When in the mid-90s rumours of a Motorola-backed Iridium project started surfacing, it sounded almost frighteningly logical with its global hegemony almost assured. And a global idea it was: launch many small satellites into low Earth orbit, provide a true global communication coverage, sign millions of customers, corporate and retail, charge them ridiculous prices, and bingo! Motorola and friends invested almost $6 billion in total into Iridium ($5 billion in satellites alone) and even secured then-US vice president Al Gore to open the operation and make the first phone call using the network on 13 August 1998.
As is proven over and over again, many a great idea is killed by the details and niggles. It turned out, there were simply too many of those with Iridium: the network was structured in such a way that it couldn’t be launched before at least 66 satellites were in position, meaning the investors had to put up just about their entire capital before they could see it operational – even in safe mode. Then it was launched and Motorola, the cellular pioneer, was suddenly astounded to see that by then GSM and CDMA networks were providing near coast-to-coast coverage at prices many times cheaper than Iridium’s, whose handsets were expensive, chunky and clunky. And, although the network worked and worked well, sales staff were rude and disinterested.
It took Iridium executives only nine months to file for bankruptcy.
And then the crazy moment occurred: some genius decided it would be best to de-orbit and burn all 66 satellites. At that moment, the value of Iridium plunged to next to zero, or $25 million dollars, because that was exactly what the hastily put together private consortium, Iridium Satellite LLC paid for the company. Satellites and the network were saved and the company was ready for Life 2.0
The new owners realised that if business plan 1.0 didn’t work, it must change drastically. So they concentrated on what Iridium had that no-one else did: coverage. Even today, says Iridium CEO Matthew Desch, GSM networks cover less than 10% of the Earth’s surface (or roughly 30% of land surface). Iridium covers the entire planet. And that, obviously, is what the US military and oil corporations desperately need. (Iridium is today so crucial to the Pentagon, that it quashed an investigation into its tender practices on the basis of national security.) After signing the anchor clients, everything became much easier. Over the years, the company went strongly into so-called M2M (machine-to-machine) space, where it provides underlying networks for shipping, aviation and GPS companies. Today, it has more than 347,000 customers, with the US military accounting for 21% of revenue. And it makes money, with genuine prospects of sustained growth over the years.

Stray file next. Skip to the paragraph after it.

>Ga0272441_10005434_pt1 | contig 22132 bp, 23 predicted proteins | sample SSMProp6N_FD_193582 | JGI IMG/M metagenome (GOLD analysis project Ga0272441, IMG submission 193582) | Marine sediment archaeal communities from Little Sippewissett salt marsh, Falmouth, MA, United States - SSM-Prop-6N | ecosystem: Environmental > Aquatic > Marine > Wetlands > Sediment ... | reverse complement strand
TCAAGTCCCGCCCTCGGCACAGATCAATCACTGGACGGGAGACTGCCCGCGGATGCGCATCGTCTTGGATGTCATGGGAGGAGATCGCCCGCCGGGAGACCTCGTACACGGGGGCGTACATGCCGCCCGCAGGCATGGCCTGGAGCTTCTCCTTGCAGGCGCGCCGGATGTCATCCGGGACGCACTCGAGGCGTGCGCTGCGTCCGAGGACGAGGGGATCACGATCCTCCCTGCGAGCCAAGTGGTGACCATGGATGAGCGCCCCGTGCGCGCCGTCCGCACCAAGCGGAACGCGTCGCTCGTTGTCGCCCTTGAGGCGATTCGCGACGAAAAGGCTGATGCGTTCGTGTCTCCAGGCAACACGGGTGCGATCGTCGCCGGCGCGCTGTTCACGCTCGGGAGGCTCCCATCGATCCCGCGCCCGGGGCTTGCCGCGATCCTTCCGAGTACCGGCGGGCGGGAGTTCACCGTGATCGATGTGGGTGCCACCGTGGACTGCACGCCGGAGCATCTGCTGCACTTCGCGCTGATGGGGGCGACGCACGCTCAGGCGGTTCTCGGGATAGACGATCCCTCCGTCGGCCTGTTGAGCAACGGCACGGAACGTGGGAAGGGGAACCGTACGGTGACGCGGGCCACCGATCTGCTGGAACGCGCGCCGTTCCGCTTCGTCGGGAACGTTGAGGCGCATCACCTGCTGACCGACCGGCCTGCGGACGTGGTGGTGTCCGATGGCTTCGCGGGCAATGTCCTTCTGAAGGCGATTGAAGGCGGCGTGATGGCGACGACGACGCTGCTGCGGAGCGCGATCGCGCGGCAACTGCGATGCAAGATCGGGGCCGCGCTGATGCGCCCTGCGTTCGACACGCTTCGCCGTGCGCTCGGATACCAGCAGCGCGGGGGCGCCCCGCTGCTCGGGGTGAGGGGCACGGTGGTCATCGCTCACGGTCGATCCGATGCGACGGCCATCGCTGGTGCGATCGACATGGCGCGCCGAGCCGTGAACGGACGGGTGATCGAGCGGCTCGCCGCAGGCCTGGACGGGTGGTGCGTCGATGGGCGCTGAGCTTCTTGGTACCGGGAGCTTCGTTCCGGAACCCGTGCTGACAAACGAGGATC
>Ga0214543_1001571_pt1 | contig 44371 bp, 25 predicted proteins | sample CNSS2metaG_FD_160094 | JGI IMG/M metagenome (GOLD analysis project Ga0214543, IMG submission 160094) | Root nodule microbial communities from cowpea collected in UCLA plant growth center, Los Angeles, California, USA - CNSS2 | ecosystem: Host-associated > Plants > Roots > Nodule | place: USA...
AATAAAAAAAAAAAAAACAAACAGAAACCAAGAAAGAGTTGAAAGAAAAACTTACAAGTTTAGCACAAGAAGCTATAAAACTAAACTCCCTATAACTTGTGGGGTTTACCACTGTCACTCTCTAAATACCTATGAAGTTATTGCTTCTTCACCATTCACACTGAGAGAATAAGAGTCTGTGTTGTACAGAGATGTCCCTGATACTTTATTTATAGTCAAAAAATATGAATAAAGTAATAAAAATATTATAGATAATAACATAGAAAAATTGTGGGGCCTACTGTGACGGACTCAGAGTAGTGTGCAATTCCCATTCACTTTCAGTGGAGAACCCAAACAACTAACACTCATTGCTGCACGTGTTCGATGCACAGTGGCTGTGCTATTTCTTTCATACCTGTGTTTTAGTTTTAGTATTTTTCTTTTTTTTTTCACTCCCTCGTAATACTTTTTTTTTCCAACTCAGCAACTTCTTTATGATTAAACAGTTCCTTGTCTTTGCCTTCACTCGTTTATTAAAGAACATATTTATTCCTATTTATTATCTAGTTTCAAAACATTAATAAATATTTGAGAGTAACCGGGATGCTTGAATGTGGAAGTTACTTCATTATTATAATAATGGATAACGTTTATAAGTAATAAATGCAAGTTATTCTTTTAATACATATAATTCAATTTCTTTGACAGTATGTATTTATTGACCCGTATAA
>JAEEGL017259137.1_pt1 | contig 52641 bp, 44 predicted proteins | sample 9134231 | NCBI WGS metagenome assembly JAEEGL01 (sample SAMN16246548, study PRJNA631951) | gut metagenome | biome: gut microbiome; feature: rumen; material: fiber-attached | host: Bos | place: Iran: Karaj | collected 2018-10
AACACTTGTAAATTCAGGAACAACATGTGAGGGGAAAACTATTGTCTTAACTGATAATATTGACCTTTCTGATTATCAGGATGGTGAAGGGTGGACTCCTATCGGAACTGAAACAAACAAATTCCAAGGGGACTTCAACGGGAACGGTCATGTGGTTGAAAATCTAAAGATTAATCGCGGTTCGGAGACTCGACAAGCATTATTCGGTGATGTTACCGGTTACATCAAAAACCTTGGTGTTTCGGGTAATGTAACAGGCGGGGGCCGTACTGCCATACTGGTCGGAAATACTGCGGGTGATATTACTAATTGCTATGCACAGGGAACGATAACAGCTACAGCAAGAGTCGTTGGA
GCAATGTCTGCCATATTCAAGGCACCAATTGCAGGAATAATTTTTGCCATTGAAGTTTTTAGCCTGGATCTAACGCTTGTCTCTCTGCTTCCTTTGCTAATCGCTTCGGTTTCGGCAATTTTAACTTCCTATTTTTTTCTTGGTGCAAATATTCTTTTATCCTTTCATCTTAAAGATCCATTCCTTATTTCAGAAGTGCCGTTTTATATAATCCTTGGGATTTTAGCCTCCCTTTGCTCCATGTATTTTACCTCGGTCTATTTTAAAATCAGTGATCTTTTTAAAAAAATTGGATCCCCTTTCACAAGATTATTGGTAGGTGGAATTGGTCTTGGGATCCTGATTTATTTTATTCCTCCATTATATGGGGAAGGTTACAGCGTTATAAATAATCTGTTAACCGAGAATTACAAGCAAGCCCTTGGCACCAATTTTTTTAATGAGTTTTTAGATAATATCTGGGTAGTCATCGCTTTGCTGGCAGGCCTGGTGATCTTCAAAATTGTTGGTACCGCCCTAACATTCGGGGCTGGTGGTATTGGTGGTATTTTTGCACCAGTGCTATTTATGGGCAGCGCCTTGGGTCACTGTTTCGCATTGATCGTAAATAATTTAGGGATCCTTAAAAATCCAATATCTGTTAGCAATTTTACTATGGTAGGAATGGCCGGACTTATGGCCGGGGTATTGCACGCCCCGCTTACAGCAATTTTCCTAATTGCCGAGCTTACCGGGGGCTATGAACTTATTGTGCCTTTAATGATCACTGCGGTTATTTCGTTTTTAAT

Iridium’s future, however, is not exactly safe yet. The big test for the company is still to come: its entire satellite network (unit no. 33 already crashed, into an old soviet satellite, Cosmos-2251, over Siberia on 10 February this year) will have to be replaced, starting in 2014, and the current cost estimate for that is $2.7 billion – many times the company’s market capitalisation right now. It is uncertain how the company would finance that feat. Our guess: the Pentagon will step in, again. National security needs are a good way to raise money today.
So what can one learn from the Iridium saga and make money in future? Well, look at the major projects that are envisaged by pea-brained officials, with vague business plans and worse execution. Wait for them to flame out and buy the project for next to nothing. (Important: Promise you’d tell no-one of all the problems you inherited. South African parastatal projects should offer plenty of opportunities.) And make sure that your newly-acquired project is too important to fail.
By Branko Brkic
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